A week has passed since my last update and a lot has happened. First the Enima covered just under a thousand miles to the FOD and back (480 miles door to field) and behaved perfectly, even the starter rarely failed to engage first try. A nice bonus was the expected 22-24mpg became 31mpg on the way home, fill to fill, so happy with that. A good run seems to have done it good. Returning home the next day from fetching milk and I had to wait for these to get out of the way, from the size of the chicks I think it was their first outing

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Next was back on to the Saab. A tidy up of the welds and some seem sealer had it looking like this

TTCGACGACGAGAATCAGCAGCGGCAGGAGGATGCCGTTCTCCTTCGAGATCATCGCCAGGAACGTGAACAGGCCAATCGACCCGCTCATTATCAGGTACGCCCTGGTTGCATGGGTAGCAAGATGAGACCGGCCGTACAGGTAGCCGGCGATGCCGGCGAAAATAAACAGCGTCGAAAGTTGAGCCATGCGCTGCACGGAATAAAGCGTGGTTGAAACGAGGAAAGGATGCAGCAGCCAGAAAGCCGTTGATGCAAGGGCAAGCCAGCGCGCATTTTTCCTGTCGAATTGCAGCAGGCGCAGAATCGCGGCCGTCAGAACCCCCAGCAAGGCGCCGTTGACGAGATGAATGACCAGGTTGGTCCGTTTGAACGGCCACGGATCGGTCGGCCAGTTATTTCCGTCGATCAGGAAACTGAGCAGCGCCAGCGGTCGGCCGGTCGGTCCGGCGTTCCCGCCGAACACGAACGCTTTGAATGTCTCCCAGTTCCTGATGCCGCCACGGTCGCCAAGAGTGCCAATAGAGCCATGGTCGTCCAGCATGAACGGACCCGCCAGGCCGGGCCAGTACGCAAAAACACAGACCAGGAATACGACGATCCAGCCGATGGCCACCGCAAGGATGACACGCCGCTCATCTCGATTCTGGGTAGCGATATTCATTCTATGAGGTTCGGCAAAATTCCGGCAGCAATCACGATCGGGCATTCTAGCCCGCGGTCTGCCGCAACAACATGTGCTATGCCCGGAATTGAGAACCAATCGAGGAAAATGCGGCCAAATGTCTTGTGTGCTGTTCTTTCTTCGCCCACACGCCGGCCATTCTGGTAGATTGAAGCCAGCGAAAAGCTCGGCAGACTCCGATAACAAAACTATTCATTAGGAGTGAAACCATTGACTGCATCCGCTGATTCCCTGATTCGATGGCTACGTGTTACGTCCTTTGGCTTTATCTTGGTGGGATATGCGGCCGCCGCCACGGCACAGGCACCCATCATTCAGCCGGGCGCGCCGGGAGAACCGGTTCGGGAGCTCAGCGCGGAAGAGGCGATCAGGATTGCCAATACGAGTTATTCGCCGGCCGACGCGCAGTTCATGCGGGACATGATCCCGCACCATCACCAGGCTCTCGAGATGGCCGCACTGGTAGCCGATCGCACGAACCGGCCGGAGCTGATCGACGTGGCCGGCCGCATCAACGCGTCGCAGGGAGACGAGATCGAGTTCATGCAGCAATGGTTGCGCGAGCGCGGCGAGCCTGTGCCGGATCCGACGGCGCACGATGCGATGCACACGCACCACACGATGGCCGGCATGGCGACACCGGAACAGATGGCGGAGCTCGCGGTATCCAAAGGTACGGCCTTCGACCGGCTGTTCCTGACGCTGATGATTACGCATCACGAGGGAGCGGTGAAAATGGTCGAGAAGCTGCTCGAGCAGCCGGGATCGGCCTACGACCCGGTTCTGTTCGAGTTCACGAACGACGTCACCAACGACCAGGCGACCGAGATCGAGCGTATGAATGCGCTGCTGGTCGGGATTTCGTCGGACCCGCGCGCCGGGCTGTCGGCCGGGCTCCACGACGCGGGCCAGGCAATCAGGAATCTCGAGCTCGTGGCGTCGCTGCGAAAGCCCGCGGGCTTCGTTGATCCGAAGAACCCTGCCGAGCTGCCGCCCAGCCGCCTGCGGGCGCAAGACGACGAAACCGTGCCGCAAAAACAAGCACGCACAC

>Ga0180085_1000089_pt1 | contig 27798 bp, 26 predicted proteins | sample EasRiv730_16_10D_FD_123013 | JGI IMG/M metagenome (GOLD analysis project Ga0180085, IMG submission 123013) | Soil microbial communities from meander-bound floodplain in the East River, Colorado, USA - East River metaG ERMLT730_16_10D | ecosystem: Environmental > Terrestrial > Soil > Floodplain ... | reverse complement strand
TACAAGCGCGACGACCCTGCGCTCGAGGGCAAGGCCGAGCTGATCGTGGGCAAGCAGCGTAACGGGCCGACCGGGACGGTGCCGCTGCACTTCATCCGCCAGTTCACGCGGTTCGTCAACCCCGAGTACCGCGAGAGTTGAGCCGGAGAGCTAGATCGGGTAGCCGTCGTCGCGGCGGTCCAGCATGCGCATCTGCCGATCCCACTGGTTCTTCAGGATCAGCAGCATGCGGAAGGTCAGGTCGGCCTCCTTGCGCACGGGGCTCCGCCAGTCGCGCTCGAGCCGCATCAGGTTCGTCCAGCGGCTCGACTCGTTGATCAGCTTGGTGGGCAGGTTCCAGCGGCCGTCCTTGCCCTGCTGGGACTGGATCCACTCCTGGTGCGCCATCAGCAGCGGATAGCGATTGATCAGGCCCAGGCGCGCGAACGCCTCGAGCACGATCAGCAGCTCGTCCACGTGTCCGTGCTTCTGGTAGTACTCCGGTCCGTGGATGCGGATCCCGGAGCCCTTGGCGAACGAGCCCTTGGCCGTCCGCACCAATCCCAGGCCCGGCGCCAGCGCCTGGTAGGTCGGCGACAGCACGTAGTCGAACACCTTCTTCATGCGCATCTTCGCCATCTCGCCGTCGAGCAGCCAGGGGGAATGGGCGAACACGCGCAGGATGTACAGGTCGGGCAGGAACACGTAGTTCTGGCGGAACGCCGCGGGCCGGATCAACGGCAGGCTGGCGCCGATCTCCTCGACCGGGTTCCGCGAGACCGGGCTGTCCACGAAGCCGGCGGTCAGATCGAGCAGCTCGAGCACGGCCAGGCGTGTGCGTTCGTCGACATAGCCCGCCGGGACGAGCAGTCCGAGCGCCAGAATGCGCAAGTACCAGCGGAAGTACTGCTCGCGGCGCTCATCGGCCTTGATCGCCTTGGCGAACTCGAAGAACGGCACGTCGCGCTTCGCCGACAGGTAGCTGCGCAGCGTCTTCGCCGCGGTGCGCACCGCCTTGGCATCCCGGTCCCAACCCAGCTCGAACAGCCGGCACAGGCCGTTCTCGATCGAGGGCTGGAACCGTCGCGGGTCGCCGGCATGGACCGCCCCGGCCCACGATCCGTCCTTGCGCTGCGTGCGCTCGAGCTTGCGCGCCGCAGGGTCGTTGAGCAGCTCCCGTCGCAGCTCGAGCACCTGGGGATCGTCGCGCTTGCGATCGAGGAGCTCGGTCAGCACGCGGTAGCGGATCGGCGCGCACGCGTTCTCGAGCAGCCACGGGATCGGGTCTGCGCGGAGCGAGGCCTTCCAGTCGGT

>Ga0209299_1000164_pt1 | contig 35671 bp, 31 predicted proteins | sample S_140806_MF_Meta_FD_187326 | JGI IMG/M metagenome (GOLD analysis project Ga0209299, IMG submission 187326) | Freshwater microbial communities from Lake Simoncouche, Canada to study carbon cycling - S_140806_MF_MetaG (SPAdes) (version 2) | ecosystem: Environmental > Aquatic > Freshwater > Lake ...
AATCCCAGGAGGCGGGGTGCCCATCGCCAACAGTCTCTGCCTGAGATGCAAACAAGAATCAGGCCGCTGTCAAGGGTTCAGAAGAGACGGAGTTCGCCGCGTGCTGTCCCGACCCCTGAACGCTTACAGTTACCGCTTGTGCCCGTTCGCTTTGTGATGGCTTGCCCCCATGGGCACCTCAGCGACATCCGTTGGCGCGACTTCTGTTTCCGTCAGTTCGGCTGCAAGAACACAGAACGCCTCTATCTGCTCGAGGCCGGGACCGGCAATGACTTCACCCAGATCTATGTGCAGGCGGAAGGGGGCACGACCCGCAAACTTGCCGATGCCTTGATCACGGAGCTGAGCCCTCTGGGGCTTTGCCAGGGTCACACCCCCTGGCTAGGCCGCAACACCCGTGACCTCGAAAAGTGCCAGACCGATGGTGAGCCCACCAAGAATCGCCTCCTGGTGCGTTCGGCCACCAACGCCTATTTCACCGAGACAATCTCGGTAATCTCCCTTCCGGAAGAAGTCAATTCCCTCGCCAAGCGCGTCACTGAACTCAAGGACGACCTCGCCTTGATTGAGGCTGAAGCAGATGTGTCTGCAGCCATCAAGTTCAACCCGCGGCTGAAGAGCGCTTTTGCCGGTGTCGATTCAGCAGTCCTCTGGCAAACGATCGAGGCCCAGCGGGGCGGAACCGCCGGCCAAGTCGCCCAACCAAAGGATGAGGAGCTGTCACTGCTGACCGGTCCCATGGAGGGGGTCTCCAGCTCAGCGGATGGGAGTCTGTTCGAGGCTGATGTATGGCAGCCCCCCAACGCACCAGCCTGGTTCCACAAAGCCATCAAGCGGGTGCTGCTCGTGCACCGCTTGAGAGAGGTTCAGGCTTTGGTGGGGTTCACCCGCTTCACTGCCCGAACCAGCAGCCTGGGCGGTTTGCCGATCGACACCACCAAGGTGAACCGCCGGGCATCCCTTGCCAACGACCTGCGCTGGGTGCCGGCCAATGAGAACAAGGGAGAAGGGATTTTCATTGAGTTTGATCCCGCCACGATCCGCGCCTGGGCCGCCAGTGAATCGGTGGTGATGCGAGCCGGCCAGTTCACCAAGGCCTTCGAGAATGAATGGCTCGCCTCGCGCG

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A bit of exhaust paste around the weld and a completely genuine* Saab exhaust mount had that job crossed off. As soon as a replacement is available it will be done

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With those jobs done, the handbrake was adjusted, washers/wipers/lights etc checked and it is now ready for the man from the ministry. The plan is to use it to tow the Sonett down to Prescott Hill Climb for Saabfest at the end of the month. Talking of which....

Having found out from the PO that it was a Petronix unit, I phoned them and they were most helpful, and a new unit was ex stock. Including VAT, carriage and a trade discount it came to £208. Ordered Wednesday afternoon, it arrived Thursday morning, fantastic service. Malc came over this afternoon and he did all sorts of black magic and a couple of hours later he said to give it a try. Started first turn, let it warm up and the dynamic timing set. It now runs as well as it ever has in my ownership and it sounds superb.